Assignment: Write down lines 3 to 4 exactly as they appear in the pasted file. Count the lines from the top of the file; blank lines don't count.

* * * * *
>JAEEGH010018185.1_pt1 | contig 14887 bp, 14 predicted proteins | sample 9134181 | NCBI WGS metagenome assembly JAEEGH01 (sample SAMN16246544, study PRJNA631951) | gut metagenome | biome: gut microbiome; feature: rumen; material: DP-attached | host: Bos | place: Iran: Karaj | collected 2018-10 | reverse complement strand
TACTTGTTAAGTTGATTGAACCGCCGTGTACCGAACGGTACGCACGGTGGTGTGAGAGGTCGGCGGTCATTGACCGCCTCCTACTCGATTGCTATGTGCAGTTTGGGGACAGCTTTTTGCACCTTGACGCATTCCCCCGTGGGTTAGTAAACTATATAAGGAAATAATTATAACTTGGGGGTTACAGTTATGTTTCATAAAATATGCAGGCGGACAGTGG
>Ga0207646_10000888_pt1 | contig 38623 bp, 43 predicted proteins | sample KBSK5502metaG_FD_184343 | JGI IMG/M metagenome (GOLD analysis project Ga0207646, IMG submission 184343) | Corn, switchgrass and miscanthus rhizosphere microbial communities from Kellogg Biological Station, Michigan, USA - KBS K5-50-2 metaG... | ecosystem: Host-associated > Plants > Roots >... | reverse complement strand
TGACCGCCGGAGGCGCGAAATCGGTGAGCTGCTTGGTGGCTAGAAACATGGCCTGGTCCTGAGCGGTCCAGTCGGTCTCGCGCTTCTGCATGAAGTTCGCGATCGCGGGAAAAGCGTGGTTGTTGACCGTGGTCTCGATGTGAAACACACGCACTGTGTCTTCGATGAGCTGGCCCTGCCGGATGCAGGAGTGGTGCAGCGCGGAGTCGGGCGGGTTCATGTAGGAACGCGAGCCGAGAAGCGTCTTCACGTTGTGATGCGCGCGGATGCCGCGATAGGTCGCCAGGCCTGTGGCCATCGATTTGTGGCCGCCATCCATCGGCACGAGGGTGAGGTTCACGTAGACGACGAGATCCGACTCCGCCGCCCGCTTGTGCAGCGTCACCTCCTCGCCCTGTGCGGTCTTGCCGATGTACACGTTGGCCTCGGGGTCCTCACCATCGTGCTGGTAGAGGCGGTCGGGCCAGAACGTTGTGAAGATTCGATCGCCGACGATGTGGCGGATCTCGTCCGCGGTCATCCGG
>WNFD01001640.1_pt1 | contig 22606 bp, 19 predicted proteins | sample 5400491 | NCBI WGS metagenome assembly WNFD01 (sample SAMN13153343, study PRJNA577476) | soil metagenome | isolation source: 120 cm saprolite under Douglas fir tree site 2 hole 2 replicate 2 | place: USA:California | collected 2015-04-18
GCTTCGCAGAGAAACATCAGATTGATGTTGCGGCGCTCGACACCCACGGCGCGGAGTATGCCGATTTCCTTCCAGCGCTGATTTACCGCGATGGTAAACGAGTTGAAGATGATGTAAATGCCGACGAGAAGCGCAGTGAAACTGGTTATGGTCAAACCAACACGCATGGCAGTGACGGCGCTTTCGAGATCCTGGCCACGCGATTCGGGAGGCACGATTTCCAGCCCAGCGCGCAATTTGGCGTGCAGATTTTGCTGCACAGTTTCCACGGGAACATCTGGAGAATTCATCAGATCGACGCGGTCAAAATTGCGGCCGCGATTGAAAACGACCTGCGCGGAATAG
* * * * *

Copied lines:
>Ga0207646_10000888_pt1 | contig 38623 bp, 43 predicted proteins | sample KBSK5502metaG_FD_184343 | JGI IMG/M metagenome (GOLD analysis project Ga0207646, IMG submission 184343) | Corn, switchgrass and miscanthus rhizosphere microbial communities from Kellogg Biological Station, Michigan, USA - KBS K5-50-2 metaG... | ecosystem: Host-associated > Plants > Roots >... | reverse complement strand
TGACCGCCGGAGGCGCGAAATCGGTGAGCTGCTTGGTGGCTAGAAACATGGCCTGGTCCTGAGCGGTCCAGTCGGTCTCGCGCTTCTGCATGAAGTTCGCGATCGCGGGAAAAGCGTGGTTGTTGACCGTGGTCTCGATGTGAAACACACGCACTGTGTCTTCGATGAGCTGGCCCTGCCGGATGCAGGAGTGGTGCAGCGCGGAGTCGGGCGGGTTCATGTAGGAACGCGAGCCGAGAAGCGTCTTCACGTTGTGATGCGCGCGGATGCCGCGATAGGTCGCCAGGCCTGTGGCCATCGATTTGTGGCCGCCATCCATCGGCACGAGGGTGAGGTTCACGTAGACGACGAGATCCGACTCCGCCGCCCGCTTGTGCAGCGTCACCTCCTCGCCCTGTGCGGTCTTGCCGATGTACACGTTGGCCTCGGGGTCCTCACCATCGTGCTGGTAGAGGCGGTCGGGCCAGAACGTTGTGAAGATTCGATCGCCGACGATGTGGCGGATCTCGTCCGCGGTCATCCGG